TLS 1.2 on plain WSE 2016


Many thanks for this article:

Enabling TLS 1.2 On Windows Server Essentials

I found it after using another approach for locking down my 2016 Essentials server (without the RemoteApp enhancement), only to discover that my client backups were no longer running.

I used Nartec IIS Crypto 3.2 to lock down the server until I was getting an “A” rating from SSL Labs. This included disabling TLS 1.0 and 1.1.

After that, RWW and RDP Gateway work fine, but on a client computer, in “C:\ProgramData\Microsoft\Windows Server\Logs\RunTask-Client Computer Backup.log”, backups failed with this message:

Backup: Exception calling the provider: System.TimeoutException: This request operation sent to net.tcp://localhost:65532/Microsoft.WindowsServerSolutions.wssg_pc_backup_client
WcfContracts.IPCBackupClientProvider did not receive a reply within the configured timeout (00:01:00).

After importing DotNetFrameworkTlsSettings.reg on the client, a manual backup succeeded immediately. No client reboot was required.

Assuming the automatic backups also succeed, is there anything else I need to check?

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Good Answer

Glad to hear that you got it working.

I’m not familiar with the tool that you’ve used on your server and so I can’t speak as to what it does (or does not do) I’m afraid. You might simply want to compare everything that it does against what’s going on in the Hass Alexander script that I suggest folks use.

That being said… I do know that if you disable TLS 1.0 on your Essentials server, then you MUST enable the SchUseStrongCrypto and SystemDefaultTlsVersions .NET Framework settings on ALL of your (domain joined and/or SkipDomainJoin) connected client computers in order for their Essentials components to be able to continue to communicate properly with the Essentials server (over TLS 1.2/1.1 instead of TLS 1.0). I also believe that a reboot of both the server and the client computers is required in order for the settings to fully take affect. Other than that, I’m not aware of anything else that’s required.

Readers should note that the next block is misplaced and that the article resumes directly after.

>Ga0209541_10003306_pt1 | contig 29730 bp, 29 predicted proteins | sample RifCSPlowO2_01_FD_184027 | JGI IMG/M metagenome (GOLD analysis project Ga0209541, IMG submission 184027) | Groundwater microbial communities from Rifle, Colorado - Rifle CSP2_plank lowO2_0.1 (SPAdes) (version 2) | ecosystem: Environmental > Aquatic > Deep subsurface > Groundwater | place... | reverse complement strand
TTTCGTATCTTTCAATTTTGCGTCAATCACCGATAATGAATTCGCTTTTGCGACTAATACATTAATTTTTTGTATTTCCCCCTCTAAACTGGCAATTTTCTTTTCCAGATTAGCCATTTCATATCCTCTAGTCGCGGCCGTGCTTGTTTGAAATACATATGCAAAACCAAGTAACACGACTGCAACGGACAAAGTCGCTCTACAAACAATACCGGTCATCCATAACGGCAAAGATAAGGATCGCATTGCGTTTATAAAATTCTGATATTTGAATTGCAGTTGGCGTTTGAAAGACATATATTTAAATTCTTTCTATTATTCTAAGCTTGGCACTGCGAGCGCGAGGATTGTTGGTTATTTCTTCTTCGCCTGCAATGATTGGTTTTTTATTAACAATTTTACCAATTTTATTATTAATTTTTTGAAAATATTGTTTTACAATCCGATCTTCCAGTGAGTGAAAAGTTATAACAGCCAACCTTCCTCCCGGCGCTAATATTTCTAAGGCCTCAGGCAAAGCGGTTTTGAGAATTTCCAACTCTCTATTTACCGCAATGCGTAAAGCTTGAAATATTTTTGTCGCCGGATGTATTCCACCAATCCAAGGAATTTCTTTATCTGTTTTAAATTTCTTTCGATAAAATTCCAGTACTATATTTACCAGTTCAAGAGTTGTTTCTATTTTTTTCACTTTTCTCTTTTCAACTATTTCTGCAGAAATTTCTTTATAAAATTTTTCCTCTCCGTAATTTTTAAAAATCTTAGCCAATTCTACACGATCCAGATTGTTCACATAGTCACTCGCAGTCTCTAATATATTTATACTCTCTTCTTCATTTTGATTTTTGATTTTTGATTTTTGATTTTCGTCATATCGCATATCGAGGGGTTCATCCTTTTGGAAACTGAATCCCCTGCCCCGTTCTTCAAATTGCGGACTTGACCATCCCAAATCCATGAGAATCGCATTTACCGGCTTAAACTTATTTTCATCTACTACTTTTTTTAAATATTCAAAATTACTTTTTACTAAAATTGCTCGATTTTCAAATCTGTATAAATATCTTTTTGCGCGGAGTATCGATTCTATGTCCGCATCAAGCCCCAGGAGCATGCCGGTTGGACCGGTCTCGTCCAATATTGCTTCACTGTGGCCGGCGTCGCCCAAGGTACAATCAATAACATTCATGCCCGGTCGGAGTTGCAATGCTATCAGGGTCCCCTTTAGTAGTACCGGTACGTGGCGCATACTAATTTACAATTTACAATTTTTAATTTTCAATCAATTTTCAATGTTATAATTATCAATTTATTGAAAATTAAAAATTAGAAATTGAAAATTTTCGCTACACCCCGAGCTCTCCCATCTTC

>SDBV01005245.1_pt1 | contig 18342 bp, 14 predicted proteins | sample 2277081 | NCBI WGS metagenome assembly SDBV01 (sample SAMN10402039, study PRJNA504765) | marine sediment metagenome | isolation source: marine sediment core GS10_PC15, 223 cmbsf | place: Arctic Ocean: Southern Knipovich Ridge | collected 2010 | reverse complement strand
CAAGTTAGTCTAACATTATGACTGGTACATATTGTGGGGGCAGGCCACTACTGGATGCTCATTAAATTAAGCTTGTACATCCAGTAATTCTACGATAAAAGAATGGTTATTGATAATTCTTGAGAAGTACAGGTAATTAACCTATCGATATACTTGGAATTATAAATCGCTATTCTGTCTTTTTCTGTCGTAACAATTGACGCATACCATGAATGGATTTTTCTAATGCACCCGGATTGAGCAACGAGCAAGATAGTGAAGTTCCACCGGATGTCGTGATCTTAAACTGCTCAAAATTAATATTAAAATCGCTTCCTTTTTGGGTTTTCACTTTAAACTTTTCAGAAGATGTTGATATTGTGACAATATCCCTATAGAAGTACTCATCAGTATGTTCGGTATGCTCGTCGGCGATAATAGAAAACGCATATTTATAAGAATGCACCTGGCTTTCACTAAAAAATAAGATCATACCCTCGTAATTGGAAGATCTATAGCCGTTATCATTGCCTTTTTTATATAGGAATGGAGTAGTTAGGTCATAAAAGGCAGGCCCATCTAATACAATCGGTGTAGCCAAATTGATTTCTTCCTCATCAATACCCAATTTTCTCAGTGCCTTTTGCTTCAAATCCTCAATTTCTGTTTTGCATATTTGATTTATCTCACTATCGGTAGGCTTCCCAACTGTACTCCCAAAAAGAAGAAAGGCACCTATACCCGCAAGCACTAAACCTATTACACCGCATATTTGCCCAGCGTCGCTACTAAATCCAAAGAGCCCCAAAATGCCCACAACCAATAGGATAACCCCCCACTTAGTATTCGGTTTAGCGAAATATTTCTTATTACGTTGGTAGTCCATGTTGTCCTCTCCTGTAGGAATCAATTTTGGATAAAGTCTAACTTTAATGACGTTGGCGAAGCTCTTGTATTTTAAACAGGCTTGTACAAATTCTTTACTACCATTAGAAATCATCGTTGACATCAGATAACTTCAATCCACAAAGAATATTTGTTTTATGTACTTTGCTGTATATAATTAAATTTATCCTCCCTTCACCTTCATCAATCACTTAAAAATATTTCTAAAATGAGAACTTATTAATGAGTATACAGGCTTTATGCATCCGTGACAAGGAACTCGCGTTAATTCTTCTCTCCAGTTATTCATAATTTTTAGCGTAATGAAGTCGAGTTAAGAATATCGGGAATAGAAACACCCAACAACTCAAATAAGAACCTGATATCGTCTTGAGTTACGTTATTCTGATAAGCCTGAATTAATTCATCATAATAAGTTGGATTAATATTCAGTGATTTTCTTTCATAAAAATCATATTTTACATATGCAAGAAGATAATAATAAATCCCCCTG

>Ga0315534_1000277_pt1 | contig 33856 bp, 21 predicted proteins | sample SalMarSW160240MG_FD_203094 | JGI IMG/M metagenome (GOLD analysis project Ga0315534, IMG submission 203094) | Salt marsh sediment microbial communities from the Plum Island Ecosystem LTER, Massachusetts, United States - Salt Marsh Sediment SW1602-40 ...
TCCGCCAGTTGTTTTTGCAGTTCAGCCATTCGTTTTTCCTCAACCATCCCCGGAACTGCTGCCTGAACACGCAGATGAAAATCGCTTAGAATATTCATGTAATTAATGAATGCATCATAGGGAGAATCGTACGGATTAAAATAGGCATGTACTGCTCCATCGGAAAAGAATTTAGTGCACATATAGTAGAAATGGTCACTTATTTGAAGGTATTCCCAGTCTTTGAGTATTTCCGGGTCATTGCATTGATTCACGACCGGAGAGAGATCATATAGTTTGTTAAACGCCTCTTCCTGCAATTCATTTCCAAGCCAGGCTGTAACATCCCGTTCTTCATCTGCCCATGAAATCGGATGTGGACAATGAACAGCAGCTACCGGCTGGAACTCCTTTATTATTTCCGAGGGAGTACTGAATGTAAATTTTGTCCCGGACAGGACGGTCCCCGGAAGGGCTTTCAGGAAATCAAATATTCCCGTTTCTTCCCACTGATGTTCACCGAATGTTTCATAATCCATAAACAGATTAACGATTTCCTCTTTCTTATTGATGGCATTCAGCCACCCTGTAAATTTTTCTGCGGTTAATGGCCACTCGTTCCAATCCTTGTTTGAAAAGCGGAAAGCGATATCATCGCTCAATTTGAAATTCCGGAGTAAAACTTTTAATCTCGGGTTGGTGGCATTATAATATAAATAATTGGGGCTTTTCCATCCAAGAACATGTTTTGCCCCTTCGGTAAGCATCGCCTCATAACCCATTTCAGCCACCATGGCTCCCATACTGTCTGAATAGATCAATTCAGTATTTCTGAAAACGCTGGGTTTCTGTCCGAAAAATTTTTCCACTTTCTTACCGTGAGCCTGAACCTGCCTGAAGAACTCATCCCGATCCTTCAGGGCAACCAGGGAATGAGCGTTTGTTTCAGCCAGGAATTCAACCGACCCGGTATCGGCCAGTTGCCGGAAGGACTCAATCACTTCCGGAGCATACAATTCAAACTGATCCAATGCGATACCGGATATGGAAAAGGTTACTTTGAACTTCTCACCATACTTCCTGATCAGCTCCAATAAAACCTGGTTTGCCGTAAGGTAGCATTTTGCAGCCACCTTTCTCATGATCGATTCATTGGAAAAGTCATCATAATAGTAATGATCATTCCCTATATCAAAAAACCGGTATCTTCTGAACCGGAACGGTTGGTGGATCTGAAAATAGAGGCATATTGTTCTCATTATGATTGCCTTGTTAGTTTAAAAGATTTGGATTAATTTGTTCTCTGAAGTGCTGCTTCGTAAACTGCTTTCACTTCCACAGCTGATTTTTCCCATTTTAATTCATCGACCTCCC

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I used this program to convert the .reg file to a PowerShell script:

Registry to PowerShell converter

This allows simple deployment to multiple machines with an RMM tool.

I’ve tested now on two Windows 10 machines. Once the registry is updated, backups succeed without a client reboot, whether initiated client-side or server-side. This makes sense–the client only establishes a connection when required, and uses the current registry values when it does. Servers on the other hand have persistent services listening with the specified parameters; a server reboot is the simplest way to re-initialize those services. Of course a client reboot doesn’t hurt, but backups seem to work even without one.

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Coincidentally, I just learned that the same registry fix must be applied to the server to allow it to connect as a client to the dynamic DNS services. See this thread:

It seems TLS hardening is going around…

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Thanks for the heads up on the Registry to PowerShell converter tool. Pretty cool.

In my experience, the client reboot was always required in the long run (maybe not for client backup to succeed, but for other server to client communications to succeed). Good to know though. Thanks.

Yes, the .NET Framework secure cryptography registry settings are indeed required on BOTH the server and the clients in order for things to work properly (i.e. in order for TLS 1.2 hardening to be successfully implemented across all required server to client communications in Essentials). This is pointed out in my original article, that you linked folks to, and is implemented on the server side as part of the Hass Alexander script.

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